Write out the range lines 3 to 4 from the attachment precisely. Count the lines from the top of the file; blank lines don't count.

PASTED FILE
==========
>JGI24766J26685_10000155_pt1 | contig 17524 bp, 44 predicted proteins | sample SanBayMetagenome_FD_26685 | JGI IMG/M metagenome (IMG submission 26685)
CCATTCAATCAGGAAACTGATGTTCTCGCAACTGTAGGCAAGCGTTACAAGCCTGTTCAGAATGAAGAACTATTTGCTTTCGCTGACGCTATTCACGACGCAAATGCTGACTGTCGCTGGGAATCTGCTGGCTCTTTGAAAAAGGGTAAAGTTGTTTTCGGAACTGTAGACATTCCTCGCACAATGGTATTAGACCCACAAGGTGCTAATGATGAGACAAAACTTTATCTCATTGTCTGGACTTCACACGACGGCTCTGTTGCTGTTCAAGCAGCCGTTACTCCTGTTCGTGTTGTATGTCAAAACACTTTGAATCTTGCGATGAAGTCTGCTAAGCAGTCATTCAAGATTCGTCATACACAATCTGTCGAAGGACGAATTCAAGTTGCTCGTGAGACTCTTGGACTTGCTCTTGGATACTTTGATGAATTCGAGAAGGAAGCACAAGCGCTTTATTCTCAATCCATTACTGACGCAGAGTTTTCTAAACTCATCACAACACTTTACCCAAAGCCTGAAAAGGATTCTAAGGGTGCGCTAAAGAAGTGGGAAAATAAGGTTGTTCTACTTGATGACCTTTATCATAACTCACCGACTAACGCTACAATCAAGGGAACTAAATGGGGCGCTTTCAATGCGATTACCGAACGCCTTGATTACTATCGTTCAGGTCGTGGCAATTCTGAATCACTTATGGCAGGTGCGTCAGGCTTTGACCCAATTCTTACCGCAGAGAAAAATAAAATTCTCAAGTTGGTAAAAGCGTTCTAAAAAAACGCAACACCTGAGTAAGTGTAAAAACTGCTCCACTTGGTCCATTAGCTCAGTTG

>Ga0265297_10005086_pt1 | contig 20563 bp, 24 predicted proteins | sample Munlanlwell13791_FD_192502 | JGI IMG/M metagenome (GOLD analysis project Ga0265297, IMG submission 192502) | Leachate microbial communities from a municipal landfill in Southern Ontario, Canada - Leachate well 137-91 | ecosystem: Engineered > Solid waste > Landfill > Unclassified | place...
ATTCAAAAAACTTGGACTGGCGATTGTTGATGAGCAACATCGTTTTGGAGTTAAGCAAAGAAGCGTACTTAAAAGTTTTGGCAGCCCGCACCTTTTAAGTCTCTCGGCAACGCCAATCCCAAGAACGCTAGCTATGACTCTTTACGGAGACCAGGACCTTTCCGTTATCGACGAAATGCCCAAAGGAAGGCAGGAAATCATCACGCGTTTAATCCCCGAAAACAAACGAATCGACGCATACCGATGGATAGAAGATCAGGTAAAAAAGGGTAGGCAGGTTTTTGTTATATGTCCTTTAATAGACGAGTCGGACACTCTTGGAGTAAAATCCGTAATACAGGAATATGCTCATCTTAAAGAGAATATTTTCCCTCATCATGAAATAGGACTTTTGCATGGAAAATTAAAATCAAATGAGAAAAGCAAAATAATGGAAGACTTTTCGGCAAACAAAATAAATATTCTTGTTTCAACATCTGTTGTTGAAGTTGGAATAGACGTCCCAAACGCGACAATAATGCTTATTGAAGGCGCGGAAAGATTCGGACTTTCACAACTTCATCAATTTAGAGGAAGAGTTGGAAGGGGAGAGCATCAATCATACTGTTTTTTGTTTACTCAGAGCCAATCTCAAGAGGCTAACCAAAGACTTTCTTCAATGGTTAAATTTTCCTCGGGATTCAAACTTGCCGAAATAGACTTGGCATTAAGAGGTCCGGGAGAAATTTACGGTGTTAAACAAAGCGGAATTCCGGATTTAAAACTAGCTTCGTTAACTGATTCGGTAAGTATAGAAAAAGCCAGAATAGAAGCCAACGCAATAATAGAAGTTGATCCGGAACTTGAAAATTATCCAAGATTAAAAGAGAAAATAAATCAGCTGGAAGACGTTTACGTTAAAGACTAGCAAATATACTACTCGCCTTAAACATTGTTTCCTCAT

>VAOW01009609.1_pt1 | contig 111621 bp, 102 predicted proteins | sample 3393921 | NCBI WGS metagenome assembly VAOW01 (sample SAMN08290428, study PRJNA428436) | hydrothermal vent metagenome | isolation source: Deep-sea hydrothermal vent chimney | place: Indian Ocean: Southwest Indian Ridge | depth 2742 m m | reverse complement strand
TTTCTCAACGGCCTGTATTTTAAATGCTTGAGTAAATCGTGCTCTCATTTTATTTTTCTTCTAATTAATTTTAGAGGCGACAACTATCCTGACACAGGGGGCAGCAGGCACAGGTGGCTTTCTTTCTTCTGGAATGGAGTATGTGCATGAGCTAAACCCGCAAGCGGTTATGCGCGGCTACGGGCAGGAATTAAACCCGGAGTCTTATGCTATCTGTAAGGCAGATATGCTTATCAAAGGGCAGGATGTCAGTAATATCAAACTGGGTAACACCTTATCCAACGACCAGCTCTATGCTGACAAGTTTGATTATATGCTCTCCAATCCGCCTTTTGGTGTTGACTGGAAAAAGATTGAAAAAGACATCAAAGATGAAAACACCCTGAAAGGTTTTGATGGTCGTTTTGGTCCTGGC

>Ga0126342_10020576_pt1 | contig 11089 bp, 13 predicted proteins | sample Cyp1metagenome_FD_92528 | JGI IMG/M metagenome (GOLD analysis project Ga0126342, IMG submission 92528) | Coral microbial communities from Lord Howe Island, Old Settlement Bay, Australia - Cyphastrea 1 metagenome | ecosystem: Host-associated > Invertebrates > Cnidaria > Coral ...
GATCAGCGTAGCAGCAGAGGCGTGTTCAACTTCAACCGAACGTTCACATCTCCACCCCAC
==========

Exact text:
>Ga0265297_10005086_pt1 | contig 20563 bp, 24 predicted proteins | sample Munlanlwell13791_FD_192502 | JGI IMG/M metagenome (GOLD analysis project Ga0265297, IMG submission 192502) | Leachate microbial communities from a municipal landfill in Southern Ontario, Canada - Leachate well 137-91 | ecosystem: Engineered > Solid waste > Landfill > Unclassified | place...
ATTCAAAAAACTTGGACTGGCGATTGTTGATGAGCAACATCGTTTTGGAGTTAAGCAAAGAAGCGTACTTAAAAGTTTTGGCAGCCCGCACCTTTTAAGTCTCTCGGCAACGCCAATCCCAAGAACGCTAGCTATGACTCTTTACGGAGACCAGGACCTTTCCGTTATCGACGAAATGCCCAAAGGAAGGCAGGAAATCATCACGCGTTTAATCCCCGAAAACAAACGAATCGACGCATACCGATGGATAGAAGATCAGGTAAAAAAGGGTAGGCAGGTTTTTGTTATATGTCCTTTAATAGACGAGTCGGACACTCTTGGAGTAAAATCCGTAATACAGGAATATGCTCATCTTAAAGAGAATATTTTCCCTCATCATGAAATAGGACTTTTGCATGGAAAATTAAAATCAAATGAGAAAAGCAAAATAATGGAAGACTTTTCGGCAAACAAAATAAATATTCTTGTTTCAACATCTGTTGTTGAAGTTGGAATAGACGTCCCAAACGCGACAATAATGCTTATTGAAGGCGCGGAAAGATTCGGACTTTCACAACTTCATCAATTTAGAGGAAGAGTTGGAAGGGGAGAGCATCAATCATACTGTTTTTTGTTTACTCAGAGCCAATCTCAAGAGGCTAACCAAAGACTTTCTTCAATGGTTAAATTTTCCTCGGGATTCAAACTTGCCGAAATAGACTTGGCATTAAGAGGTCCGGGAGAAATTTACGGTGTTAAACAAAGCGGAATTCCGGATTTAAAACTAGCTTCGTTAACTGATTCGGTAAGTATAGAAAAAGCCAGAATAGAAGCCAACGCAATAATAGAAGTTGATCCGGAACTTGAAAATTATCCAAGATTAAAAGAGAAAATAAATCAGCTGGAAGACGTTTACGTTAAAGACTAGCAAATATACTACTCGCCTTAAACATTGTTTCCTCAT